Operations are the act of creating your product or delivering your service to your customers. Customers rightly want value. As the business owner, you want profit. To deliver both ingredients to grow your business, your operations must be as efficient as possible. To prune operations, constantly review supplier agreements, cost of goods sold, customer satisfaction, and delivered gross margins. Cut out unneeded expenses and innovate processes to create greater value than your competition, and your business will continue to grow.
The most sensitive, and yet, most overlooked pruning activity is your employees. Before I talk about the pruning process with your employees, I want to point out an important truth. Employees are living and breathing people. These people are highly valuable souls who have bills to pay, a family to support and lives to live. They are NOT to be thought of as a dead limb that will be discarded in the trash.
How, then, can I possibly talk about pruning such high-valued people?
The pruning process with employees has three possibilities:
Reward High Performers: If employees are doing well for your business, they must be rewarded accordingly.
Develop Potential: If employees have great character, fit your culture, and are lacking in knowledge; invest in training and you’ll reap great rewards.
Not a Fit: If an employee has demonstrated that they belong in a different career with a different company; please release them and let them go.
The first two seem obvious. The third one is a challenge for most small business owners. The most difficult task that I had as an employer was laying employees off or firing them. And yet, it was the most beneficial act to those employees and my business.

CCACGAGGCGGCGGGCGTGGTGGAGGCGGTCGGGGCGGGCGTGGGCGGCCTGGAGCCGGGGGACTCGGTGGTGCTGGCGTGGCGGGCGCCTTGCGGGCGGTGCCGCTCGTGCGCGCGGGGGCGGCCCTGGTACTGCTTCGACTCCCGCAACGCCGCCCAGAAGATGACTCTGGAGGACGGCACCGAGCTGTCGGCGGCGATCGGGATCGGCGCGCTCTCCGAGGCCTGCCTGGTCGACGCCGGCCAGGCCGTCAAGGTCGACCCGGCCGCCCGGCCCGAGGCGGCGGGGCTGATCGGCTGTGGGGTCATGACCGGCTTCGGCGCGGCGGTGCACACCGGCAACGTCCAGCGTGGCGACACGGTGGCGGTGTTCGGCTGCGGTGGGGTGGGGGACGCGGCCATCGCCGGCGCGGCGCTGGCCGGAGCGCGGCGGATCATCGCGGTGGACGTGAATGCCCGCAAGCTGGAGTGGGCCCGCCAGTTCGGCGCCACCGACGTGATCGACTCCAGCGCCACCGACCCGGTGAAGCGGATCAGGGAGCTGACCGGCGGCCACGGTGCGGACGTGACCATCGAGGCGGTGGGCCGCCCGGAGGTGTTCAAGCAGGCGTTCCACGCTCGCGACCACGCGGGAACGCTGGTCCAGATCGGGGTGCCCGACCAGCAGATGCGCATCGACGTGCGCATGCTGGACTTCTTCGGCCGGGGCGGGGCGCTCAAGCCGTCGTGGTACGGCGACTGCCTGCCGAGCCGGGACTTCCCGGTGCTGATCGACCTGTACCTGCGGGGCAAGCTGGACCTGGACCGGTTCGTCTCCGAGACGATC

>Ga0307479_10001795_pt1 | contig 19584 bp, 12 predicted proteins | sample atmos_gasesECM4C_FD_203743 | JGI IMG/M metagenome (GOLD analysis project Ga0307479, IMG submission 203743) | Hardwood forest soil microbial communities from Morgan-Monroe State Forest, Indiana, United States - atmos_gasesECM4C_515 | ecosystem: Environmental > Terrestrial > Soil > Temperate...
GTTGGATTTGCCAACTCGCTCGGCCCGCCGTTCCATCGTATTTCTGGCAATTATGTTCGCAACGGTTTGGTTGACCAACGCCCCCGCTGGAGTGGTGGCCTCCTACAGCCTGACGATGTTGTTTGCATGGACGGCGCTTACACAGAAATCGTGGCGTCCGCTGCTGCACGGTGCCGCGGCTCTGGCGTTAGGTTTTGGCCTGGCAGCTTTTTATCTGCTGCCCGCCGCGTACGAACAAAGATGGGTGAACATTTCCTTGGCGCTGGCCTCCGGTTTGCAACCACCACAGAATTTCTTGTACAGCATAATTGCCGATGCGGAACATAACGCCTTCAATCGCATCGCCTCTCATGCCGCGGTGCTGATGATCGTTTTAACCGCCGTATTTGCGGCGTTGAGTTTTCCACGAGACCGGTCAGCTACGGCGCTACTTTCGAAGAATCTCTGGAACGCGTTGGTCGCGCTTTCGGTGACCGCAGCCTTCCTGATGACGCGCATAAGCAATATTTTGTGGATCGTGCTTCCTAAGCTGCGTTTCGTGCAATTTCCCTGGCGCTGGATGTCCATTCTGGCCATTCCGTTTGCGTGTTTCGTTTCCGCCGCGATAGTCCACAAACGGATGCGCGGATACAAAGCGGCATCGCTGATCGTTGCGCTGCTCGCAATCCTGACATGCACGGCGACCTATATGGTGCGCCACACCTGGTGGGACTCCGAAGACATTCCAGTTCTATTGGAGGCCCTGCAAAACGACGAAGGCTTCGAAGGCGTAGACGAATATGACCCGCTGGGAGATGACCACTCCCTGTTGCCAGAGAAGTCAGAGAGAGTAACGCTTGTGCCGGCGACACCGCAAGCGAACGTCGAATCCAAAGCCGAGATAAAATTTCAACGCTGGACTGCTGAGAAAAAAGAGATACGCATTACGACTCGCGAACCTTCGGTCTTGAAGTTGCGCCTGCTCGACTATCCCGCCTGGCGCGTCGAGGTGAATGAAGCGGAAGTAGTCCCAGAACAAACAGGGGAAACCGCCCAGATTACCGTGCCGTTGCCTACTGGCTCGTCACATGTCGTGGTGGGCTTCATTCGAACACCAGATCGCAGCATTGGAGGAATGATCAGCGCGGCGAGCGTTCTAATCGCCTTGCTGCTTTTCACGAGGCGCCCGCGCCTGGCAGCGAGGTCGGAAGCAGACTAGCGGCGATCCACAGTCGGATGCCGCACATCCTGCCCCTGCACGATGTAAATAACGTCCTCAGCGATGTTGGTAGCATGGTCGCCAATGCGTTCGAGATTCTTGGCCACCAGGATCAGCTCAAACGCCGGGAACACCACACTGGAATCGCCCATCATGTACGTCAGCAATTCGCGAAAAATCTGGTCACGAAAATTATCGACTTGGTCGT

When you keep an employee who is not a good fit with your company, you’re limiting the ability of your company; you’re penalizing your good employees, and you’re limiting the growth of that individual.
There’s a second type of employee pruning. It’s the way you organize and staff your business. There are three key factors in succeeding at creating the perfect organization structure:
Avoid understaffing: This may seem like the opposite of pruning; and it is. It’s possible to over-prune a tree. It is also possible to over-prune your business. If you need a person to complete a vital role, hire them and pay them what they’re worth. See what activities that you’re outsourcing that should be insourced.
Avoid overstaffing: This may seem obvious, but it’s one of the main problems facing inexperienced small business owners. When you add staff that you don’t need, they’ll create inefficiency throughout your organization. You’ll need to train this individual, provide direction to this individual, and task this individual with busy work. This robs the rest of your organization, your customers, and your investors.
Role clarity: Failing to communicate roles or work direction to new employees is like adding dead branches to a tree. If your new employee is high talent, they’ll get frustrated and leave. If they’re a low-quality employee, they’ll stick around and suck the life out of your business.
Organization structure is sometimes difficult to fully anticipate in a growing business, but it’s critical that you review your organization structure on a yearly basis to ensure you’re not inadvertently ignoring dead branches in your business… that ought to be pruned.
I hope that you’ve gained some insight into the pruning process and how it can help your company grow healthy and strong. If you’re like me, you hesitate to prune because you aren’t sure if you’re cutting off too much. When you see the new limbs grow out in springtime, with healthy buds, blossoms, and then quality fruit, you’ll be convinced pruning created healthy growth.
If you’d like to learn more about how I coach my business owner clients, please visit my website at www.mmbizcoach.com.